2.4 Extensive Lordship and the Scir

The 7th and 8th centuries saw the gradual development of territorial grouping, with tribal and political identities, focussed on the lord or king. Despite more well defined hierarchies, lordship remained relatively light, based on lords who travelled from place to place.  At tribute centres, they would to meet with their people  and receive their tribute, and in return offer their largesse, counsel and listen to local concerns. Relationships remained customary and personal, not formal based on tenancy, legal or contractual ties.




In ASE Land Lordship and People we are talking about the development of Anglo Saxon society. How it arrived in the British landscape, how it’s economic and social relationships worked and developed; what made it distinctive, and how it will fundamentally change with the Norman conquest.

So far in our series we have talked about the theories around the adventus saxonum, England’s basic foundation story; in last week’s episode about Early Settlers, we talked about how that worked in our area of South Oxfordshire, how the process of settlement was affected by Landscape, and is still reflected in Landscape.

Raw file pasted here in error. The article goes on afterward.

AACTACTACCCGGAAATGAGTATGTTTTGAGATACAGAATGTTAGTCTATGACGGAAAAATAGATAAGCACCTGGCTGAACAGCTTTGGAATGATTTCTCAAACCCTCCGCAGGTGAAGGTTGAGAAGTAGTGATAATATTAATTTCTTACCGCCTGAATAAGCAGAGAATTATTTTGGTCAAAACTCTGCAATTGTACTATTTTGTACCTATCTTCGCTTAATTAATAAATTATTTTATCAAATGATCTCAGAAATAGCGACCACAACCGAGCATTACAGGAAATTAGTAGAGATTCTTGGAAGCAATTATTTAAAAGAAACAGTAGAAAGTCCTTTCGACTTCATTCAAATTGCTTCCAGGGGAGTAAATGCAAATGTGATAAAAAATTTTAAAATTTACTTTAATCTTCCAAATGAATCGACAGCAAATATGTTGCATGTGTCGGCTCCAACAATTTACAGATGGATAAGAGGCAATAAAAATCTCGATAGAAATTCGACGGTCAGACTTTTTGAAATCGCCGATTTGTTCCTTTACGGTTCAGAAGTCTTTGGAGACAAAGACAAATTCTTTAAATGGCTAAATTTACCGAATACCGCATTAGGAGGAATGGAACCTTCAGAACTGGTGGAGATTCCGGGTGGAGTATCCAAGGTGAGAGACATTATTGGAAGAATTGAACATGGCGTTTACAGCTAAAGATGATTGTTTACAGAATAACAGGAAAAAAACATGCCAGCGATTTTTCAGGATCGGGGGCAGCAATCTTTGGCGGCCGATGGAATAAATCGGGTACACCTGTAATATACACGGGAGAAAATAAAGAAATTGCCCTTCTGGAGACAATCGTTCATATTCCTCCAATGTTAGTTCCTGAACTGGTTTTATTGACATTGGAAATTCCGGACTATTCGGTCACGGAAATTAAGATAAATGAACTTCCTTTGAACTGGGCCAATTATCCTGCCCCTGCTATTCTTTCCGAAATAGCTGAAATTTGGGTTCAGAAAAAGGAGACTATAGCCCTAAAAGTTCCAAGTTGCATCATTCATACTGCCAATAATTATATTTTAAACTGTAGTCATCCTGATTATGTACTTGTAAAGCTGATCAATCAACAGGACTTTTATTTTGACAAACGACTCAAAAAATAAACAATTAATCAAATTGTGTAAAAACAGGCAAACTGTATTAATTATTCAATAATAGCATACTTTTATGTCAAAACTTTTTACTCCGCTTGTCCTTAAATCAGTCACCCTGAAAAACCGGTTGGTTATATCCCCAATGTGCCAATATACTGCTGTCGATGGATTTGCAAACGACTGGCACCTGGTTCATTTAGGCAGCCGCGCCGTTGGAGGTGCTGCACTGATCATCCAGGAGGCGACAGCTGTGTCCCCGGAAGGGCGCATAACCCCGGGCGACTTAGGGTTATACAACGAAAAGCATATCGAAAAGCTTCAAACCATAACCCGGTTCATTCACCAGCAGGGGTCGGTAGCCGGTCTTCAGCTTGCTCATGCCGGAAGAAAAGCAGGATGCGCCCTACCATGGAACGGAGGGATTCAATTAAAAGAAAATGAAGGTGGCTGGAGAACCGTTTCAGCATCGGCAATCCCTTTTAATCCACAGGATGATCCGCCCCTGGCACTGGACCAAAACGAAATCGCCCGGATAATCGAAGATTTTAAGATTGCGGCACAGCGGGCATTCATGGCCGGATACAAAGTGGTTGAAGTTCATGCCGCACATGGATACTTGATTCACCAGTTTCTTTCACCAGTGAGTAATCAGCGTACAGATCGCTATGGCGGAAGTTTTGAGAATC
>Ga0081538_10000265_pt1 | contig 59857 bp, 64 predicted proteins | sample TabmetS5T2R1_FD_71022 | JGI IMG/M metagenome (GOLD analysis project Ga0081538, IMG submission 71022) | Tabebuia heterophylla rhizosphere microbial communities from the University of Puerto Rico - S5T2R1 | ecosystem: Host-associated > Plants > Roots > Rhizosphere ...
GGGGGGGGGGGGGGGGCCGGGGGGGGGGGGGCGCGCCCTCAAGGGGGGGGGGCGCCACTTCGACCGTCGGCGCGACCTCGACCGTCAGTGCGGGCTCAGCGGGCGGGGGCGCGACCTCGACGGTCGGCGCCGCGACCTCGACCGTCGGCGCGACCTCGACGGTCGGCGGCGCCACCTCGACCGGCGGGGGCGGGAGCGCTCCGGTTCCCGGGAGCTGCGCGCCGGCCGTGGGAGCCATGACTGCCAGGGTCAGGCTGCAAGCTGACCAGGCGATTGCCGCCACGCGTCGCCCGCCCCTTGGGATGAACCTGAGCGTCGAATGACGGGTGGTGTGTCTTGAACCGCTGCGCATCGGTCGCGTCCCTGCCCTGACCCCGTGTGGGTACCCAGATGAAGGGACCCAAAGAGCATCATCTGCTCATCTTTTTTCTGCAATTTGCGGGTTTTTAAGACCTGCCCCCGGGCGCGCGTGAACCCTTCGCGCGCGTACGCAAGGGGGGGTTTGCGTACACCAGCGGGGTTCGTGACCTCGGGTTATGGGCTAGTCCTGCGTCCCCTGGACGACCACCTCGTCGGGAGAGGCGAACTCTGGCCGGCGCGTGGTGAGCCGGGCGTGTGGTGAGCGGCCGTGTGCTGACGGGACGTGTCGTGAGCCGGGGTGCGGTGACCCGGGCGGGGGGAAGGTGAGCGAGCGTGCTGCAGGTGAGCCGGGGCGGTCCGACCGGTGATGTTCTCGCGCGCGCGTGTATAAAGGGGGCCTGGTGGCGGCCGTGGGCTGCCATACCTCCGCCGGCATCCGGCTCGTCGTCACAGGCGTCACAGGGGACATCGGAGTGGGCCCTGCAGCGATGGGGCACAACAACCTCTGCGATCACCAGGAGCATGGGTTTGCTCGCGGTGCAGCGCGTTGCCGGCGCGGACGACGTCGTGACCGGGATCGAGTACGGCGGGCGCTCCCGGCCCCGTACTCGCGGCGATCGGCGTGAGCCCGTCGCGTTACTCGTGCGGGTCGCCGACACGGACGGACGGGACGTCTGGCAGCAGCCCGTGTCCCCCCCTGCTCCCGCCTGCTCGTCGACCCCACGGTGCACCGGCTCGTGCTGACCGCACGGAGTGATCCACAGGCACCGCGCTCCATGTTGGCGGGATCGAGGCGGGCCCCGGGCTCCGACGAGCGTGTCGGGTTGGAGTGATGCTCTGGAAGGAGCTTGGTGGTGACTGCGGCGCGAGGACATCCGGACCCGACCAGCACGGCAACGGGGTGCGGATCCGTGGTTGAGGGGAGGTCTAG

We talked a bit about the emergence of simple hierarchies, eoelisc and ceorlisc, nobles and the armed free farmers known as Ceorls. This time I am going to talk about how those early groups of settlers, family and tribal groups and their lords began to organise into larger groups and political units, as lords gradually accumulated relationships with dependent ceorl families through commendation. Through this process, nobles and lords, and increasingly kings, acquired groups of farms and farmers, on large territories with multiple farms and estates. These territories we are going to call scirs. We are going to talk about how lords managed these large areas, and the concept of ’extensive lordship’ – which essentially means the opposite to intensive,  so the hand of the lord on the land and people was relatively light, in a period of widely dispersed settlement. A world with an emerging moral economy, accepted ways of doing things.